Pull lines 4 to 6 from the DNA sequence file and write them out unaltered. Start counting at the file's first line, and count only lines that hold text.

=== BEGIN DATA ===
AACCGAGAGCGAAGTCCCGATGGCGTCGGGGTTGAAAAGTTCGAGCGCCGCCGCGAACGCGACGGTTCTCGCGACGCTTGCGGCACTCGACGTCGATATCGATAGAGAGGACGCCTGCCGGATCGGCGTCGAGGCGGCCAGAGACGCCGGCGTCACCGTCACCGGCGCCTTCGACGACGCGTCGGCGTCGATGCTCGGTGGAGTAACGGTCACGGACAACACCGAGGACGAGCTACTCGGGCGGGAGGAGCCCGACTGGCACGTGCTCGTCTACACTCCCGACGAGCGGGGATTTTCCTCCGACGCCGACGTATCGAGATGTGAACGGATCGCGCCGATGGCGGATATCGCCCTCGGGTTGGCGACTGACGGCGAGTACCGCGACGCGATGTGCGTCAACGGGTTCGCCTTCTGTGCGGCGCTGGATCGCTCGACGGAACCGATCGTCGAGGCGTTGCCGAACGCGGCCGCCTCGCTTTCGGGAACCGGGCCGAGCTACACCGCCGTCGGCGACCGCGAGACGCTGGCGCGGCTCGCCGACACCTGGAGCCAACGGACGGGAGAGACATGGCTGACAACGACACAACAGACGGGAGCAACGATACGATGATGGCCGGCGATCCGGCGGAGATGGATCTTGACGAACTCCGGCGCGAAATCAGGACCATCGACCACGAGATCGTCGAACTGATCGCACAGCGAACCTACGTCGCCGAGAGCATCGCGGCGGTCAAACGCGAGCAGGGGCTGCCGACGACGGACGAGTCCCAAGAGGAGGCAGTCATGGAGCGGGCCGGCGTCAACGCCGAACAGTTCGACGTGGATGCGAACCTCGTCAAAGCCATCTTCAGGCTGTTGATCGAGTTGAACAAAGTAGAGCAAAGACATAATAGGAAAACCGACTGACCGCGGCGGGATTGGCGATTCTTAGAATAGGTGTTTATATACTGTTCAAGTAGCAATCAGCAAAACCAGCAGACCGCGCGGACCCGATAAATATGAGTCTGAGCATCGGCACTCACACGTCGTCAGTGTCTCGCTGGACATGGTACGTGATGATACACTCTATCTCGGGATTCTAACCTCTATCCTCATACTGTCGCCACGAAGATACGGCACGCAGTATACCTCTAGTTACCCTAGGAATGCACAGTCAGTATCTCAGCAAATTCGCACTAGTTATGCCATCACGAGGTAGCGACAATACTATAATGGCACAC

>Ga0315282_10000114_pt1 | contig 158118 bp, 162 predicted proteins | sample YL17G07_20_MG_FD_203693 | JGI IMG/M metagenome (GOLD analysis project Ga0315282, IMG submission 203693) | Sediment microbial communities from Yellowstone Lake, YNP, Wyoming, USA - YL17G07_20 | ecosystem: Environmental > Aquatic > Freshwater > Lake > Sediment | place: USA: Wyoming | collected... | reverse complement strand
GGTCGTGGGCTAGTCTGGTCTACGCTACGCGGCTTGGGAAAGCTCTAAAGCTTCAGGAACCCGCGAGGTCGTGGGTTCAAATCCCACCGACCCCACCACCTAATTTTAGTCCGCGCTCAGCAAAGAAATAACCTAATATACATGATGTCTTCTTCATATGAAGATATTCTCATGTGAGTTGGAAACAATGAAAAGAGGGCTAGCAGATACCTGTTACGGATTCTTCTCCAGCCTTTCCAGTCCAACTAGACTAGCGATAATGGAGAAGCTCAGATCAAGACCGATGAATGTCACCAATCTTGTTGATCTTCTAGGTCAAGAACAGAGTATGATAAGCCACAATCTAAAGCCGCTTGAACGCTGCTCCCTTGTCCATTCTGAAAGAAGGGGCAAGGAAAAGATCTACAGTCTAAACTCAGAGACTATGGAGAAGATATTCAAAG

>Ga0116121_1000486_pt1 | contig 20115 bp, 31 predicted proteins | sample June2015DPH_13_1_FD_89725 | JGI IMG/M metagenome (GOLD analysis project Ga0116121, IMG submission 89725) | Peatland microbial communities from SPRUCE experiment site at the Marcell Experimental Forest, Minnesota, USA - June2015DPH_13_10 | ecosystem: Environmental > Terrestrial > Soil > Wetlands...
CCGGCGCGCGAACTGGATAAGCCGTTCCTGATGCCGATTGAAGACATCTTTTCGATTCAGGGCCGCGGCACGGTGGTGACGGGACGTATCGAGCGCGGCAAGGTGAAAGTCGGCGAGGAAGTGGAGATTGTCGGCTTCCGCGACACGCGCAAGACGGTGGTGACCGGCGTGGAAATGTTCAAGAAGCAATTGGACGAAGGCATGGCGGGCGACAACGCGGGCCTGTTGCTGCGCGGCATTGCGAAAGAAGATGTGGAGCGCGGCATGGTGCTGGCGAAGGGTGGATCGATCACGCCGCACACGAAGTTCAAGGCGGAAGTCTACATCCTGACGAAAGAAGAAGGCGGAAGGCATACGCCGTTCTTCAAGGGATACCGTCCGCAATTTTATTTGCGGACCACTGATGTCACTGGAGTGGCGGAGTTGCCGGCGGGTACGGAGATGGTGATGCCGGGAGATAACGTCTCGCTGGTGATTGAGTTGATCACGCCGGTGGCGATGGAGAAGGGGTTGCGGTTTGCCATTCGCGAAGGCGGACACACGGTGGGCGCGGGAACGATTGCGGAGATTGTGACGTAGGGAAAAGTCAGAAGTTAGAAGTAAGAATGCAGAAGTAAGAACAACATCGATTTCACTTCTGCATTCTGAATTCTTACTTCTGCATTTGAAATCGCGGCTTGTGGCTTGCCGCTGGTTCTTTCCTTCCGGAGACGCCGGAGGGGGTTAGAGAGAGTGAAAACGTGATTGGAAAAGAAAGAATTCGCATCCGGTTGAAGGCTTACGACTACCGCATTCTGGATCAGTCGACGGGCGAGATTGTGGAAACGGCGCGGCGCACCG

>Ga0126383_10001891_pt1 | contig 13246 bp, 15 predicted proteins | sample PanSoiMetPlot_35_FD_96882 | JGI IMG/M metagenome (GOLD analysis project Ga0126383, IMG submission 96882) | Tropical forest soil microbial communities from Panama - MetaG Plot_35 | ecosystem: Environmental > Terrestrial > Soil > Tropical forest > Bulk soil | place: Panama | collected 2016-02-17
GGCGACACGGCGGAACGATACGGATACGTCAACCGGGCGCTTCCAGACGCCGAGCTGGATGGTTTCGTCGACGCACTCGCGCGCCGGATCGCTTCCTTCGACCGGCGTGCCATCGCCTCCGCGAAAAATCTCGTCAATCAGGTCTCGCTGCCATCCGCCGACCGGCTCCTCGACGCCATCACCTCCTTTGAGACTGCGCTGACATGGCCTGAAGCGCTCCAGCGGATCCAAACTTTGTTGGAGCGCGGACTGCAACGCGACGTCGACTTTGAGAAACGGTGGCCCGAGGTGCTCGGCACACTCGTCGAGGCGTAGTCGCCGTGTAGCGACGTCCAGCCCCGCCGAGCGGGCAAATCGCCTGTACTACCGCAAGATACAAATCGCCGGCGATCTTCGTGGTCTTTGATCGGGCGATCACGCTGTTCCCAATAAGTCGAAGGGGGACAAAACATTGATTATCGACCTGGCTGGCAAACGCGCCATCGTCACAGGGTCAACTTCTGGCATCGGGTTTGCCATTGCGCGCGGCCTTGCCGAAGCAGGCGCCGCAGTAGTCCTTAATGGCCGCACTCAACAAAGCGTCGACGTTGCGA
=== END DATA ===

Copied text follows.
>Ga0116121_1000486_pt1 | contig 20115 bp, 31 predicted proteins | sample June2015DPH_13_1_FD_89725 | JGI IMG/M metagenome (GOLD analysis project Ga0116121, IMG submission 89725) | Peatland microbial communities from SPRUCE experiment site at the Marcell Experimental Forest, Minnesota, USA - June2015DPH_13_10 | ecosystem: Environmental > Terrestrial > Soil > Wetlands...
CCGGCGCGCGAACTGGATAAGCCGTTCCTGATGCCGATTGAAGACATCTTTTCGATTCAGGGCCGCGGCACGGTGGTGACGGGACGTATCGAGCGCGGCAAGGTGAAAGTCGGCGAGGAAGTGGAGATTGTCGGCTTCCGCGACACGCGCAAGACGGTGGTGACCGGCGTGGAAATGTTCAAGAAGCAATTGGACGAAGGCATGGCGGGCGACAACGCGGGCCTGTTGCTGCGCGGCATTGCGAAAGAAGATGTGGAGCGCGGCATGGTGCTGGCGAAGGGTGGATCGATCACGCCGCACACGAAGTTCAAGGCGGAAGTCTACATCCTGACGAAAGAAGAAGGCGGAAGGCATACGCCGTTCTTCAAGGGATACCGTCCGCAATTTTATTTGCGGACCACTGATGTCACTGGAGTGGCGGAGTTGCCGGCGGGTACGGAGATGGTGATGCCGGGAGATAACGTCTCGCTGGTGATTGAGTTGATCACGCCGGTGGCGATGGAGAAGGGGTTGCGGTTTGCCATTCGCGAAGGCGGACACACGGTGGGCGCGGGAACGATTGCGGAGATTGTGACGTAGGGAAAAGTCAGAAGTTAGAAGTAAGAATGCAGAAGTAAGAACAACATCGATTTCACTTCTGCATTCTGAATTCTTACTTCTGCATTTGAAATCGCGGCTTGTGGCTTGCCGCTGGTTCTTTCCTTCCGGAGACGCCGGAGGGGGTTAGAGAGAGTGAAAACGTGATTGGAAAAGAAAGAATTCGCATCCGGTTGAAGGCTTACGACTACCGCATTCTGGATCAGTCGACGGGCGAGATTGTGGAAACGGCGCGGCGCACCG

>Ga0126383_10001891_pt1 | contig 13246 bp, 15 predicted proteins | sample PanSoiMetPlot_35_FD_96882 | JGI IMG/M metagenome (GOLD analysis project Ga0126383, IMG submission 96882) | Tropical forest soil microbial communities from Panama - MetaG Plot_35 | ecosystem: Environmental > Terrestrial > Soil > Tropical forest > Bulk soil | place: Panama | collected 2016-02-17